Peace be with you...Part 1

Peace be with you...Part 2

Soldiers Need Armor...Astronauts Need Food, Oxygen, Supplies

As an afficionado of space exploration, I've welcomed this year's leaps toward privately-funded suborbital space flight. But, as was true when European royalty footed the bill for exploration of the New World, earthbound governments will still be the ones pushing the envelope into the "final frontier."

That means that the work of NASA and other space agencies must remain vital and strong. At the very least, everything should be done to assure that the men and women on the frontlines of cosmos exploration have the tools they need, including food.

I'm praying that the US astronaut and Russian cosmonaut currently aboard the international space station will receive their food and other needed supplies in time to continue their vital mission and to keep them safe and healthy. I also hope that NASA will get the space shuttles up and operational soon, so that the space station can become what it is intended to be: a beginning platform for going to Mars and beyond. Check out this story, too.

Reports from an Almost-Finished-With-Christmas-Shopping Trip

So, I got back from my almost-finished-with-Christmas-shopping trip a little while ago and I can report the following:
  • Most of the mall and stand-alone store parking lots are close to full. But eventually, you'll find a parking spot.
  • The clerks seem extra-friendly this year. One called every store within a two-hour driving distance in order to find the item for which I was looking. It will be shipped here and ready for us to pick up late on Tuesday.
  • Smiling and wishing people a Merry Christmas was universally welcomed.
By the way, Merry Christmas to you! God bless you!

Hooray for John Boehner!

Congressman John Boehner deserves applause and higher office for sticking to his principles when it comes to pork barrel spending. While many of his fellow Republicans spend our tax dollars, in the words of GOP Senator John McCain, "like drunken sailors," Boehner refuses to raid the federal treasury for budget-busting "earmarks."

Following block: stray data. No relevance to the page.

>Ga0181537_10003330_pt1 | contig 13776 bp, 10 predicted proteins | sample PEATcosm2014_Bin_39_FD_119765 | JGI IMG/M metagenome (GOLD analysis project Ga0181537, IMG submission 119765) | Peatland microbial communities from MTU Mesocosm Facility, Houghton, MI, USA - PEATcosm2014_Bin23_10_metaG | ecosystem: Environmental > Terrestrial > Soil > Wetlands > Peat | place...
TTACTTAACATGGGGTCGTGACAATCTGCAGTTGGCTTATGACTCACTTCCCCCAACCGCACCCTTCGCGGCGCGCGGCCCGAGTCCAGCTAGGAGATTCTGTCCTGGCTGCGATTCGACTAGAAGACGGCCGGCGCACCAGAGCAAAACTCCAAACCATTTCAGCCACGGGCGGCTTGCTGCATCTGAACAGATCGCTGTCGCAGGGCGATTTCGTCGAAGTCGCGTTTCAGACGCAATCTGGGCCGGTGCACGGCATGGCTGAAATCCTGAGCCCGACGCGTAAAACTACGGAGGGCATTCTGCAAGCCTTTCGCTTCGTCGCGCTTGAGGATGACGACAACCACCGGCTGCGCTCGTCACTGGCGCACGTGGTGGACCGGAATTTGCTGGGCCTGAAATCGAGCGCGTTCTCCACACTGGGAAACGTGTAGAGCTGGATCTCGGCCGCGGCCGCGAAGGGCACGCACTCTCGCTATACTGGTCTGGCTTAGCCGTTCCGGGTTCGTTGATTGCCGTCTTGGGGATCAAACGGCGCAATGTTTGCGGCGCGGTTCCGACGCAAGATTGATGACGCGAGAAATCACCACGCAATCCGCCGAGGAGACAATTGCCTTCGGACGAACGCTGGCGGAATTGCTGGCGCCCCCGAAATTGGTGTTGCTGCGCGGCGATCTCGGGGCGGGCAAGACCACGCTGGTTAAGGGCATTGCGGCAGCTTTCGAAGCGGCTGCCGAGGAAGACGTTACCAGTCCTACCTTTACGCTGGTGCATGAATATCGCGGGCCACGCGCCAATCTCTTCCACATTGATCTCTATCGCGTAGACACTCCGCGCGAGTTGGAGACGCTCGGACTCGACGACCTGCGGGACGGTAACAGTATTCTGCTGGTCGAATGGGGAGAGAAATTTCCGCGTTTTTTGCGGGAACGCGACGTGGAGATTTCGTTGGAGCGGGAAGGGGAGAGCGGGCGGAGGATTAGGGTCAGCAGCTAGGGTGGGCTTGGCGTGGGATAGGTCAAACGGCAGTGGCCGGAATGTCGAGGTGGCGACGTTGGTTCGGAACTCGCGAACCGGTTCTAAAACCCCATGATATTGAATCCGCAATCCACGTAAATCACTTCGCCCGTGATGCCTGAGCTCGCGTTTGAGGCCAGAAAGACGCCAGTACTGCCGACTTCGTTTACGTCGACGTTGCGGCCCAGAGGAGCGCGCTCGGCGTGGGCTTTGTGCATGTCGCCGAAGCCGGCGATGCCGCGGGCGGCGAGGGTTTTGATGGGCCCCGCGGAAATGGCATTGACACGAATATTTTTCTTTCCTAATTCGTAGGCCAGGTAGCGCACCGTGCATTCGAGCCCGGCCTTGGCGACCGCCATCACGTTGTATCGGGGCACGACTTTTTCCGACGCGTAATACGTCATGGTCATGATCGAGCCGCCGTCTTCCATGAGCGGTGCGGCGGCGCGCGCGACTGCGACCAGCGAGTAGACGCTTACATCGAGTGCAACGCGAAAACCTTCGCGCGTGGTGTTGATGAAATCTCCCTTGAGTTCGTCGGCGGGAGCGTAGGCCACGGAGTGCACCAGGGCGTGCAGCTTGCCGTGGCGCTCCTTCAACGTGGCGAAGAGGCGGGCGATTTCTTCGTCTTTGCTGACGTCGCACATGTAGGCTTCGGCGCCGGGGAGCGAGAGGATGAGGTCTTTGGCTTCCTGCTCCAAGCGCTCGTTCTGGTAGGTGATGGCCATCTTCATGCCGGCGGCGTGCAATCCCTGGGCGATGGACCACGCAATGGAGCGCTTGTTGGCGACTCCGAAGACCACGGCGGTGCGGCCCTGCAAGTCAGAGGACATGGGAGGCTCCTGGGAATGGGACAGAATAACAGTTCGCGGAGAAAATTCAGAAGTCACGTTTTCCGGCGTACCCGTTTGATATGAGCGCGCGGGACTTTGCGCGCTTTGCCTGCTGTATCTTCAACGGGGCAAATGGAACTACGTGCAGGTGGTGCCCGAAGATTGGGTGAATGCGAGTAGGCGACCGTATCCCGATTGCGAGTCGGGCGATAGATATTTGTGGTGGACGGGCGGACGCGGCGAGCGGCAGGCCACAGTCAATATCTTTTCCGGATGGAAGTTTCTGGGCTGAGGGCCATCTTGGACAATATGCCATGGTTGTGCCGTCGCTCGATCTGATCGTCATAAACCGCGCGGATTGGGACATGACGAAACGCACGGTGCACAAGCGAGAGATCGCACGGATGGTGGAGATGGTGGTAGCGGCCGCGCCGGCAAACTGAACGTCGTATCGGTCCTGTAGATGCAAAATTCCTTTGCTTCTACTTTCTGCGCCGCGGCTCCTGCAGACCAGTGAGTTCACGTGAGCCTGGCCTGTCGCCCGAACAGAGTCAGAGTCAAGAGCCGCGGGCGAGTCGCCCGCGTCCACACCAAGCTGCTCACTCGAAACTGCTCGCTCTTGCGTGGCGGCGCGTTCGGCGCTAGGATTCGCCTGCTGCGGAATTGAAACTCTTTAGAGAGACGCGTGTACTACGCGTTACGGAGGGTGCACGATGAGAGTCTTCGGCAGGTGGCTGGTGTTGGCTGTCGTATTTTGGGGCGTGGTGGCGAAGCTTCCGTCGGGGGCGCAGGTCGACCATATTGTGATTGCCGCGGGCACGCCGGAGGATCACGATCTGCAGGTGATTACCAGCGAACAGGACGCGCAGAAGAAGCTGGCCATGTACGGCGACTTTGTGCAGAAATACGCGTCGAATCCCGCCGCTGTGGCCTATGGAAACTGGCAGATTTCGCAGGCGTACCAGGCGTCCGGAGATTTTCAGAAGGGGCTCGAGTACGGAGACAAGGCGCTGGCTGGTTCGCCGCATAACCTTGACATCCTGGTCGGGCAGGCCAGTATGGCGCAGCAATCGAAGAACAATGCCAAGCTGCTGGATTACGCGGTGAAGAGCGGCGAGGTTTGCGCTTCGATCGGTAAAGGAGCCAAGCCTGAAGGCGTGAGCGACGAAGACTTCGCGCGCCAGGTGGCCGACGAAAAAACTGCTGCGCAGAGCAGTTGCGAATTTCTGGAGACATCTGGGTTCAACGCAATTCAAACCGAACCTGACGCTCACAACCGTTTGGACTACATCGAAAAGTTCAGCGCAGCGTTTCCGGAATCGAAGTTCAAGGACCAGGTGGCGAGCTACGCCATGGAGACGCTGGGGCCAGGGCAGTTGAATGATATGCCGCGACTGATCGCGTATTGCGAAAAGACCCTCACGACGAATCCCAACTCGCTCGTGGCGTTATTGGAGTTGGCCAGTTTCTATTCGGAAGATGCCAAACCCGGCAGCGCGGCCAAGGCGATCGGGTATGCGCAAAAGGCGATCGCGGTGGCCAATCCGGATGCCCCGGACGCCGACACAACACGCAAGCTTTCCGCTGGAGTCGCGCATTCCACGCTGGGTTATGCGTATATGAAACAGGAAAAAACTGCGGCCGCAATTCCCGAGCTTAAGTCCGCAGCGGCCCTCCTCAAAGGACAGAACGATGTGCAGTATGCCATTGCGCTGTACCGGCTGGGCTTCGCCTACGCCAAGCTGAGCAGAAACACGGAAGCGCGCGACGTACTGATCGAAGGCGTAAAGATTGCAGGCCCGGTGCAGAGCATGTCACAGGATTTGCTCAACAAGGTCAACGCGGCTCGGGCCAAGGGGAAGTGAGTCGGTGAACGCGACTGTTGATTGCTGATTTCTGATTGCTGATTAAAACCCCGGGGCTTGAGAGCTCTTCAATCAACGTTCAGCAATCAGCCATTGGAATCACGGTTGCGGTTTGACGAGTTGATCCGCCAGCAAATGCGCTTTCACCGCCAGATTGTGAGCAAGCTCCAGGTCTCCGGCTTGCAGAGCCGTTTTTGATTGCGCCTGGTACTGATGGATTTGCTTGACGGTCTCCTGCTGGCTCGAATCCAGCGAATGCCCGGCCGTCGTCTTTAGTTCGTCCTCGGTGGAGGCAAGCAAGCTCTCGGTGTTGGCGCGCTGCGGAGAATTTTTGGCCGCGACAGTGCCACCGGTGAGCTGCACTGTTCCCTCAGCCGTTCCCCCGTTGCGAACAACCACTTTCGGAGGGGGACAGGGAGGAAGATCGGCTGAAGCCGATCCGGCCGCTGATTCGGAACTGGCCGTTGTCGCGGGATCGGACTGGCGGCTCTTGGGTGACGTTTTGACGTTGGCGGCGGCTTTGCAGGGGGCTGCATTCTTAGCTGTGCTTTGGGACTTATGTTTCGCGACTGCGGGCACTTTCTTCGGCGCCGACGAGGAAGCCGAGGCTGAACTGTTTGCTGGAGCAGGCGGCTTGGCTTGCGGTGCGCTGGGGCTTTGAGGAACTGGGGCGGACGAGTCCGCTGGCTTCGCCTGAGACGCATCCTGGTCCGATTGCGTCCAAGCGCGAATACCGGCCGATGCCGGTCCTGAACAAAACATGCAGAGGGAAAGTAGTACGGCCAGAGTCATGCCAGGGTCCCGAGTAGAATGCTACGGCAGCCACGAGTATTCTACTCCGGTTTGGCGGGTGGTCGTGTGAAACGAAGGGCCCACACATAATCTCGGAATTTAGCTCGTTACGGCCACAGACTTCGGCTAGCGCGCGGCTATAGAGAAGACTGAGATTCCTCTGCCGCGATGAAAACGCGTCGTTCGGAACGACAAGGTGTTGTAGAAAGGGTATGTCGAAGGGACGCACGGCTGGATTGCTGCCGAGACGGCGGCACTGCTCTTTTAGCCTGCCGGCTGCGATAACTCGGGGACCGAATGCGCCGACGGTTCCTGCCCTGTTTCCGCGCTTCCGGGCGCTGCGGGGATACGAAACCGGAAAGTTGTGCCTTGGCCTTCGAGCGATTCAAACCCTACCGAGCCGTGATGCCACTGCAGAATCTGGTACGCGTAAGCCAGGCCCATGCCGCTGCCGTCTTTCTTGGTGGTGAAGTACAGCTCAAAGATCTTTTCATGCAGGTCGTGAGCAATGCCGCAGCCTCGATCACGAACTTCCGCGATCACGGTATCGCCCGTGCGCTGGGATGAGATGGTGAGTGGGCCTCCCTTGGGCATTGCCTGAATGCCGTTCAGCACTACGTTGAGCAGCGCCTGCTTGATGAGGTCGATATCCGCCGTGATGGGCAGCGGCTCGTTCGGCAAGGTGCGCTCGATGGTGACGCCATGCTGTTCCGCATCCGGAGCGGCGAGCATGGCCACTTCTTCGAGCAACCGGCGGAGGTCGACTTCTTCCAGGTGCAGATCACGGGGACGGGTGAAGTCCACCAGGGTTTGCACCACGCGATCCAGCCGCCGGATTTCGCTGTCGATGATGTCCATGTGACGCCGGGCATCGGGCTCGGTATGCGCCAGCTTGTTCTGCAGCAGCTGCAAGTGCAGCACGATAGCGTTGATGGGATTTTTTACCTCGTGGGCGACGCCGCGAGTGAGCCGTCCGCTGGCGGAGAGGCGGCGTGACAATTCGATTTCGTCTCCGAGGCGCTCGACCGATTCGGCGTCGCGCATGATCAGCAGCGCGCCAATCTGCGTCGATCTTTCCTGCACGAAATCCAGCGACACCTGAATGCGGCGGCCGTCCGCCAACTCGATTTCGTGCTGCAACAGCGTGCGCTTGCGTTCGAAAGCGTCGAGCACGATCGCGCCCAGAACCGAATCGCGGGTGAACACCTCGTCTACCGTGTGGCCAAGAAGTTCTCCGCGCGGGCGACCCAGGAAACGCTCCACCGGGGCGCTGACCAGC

Sunday, December 19, 2004

God Even Blesses Panicked Preachers

Gordon Atkinson (aka: Real Live Preacher) shows us in this post that, yes, sometimes preachers say things that they shouldn't and that even then, God is gracious. What a great writer Gordon is!

Joseph: The Power That Comes from Forgiving Others

Matthew 1:18-25
(shared with the people of Friendship Church, December 19, 2004)

A theologian and counselor once told the only slightly fictionalized tale of a married couple who we’ll call Ben and Betty. Ben was a man of moral rectitude, one of those somber Christians who was offended by any levity in church and saw it as his role in life to point out everybody else’s faults. Betty was an open, friendly woman who loved her husband as much as he would let her.

One day Ben came home to find Betty in, shall we say, a compromising position with another man. People who got wind of it were certain that Ben would send Betty packing. But out of deference to his wife’s words of repentance and the consequent obligation he felt, Ben chose to proclaim his forgiveness to her.

Though Betty was a good wife and did her best to make their reconciliation work, Ben was eaten up with feelings of resentment, anger, and suspicion. He couldn’t contain his impulse to constantly bring up his wife’s adultery to her. The loneliness and pain felt by Betty became almost unbearable. Ben suffered too. The longer he failed to truly forgive and be reconciled to his wife, the more isolated and hateful he felt.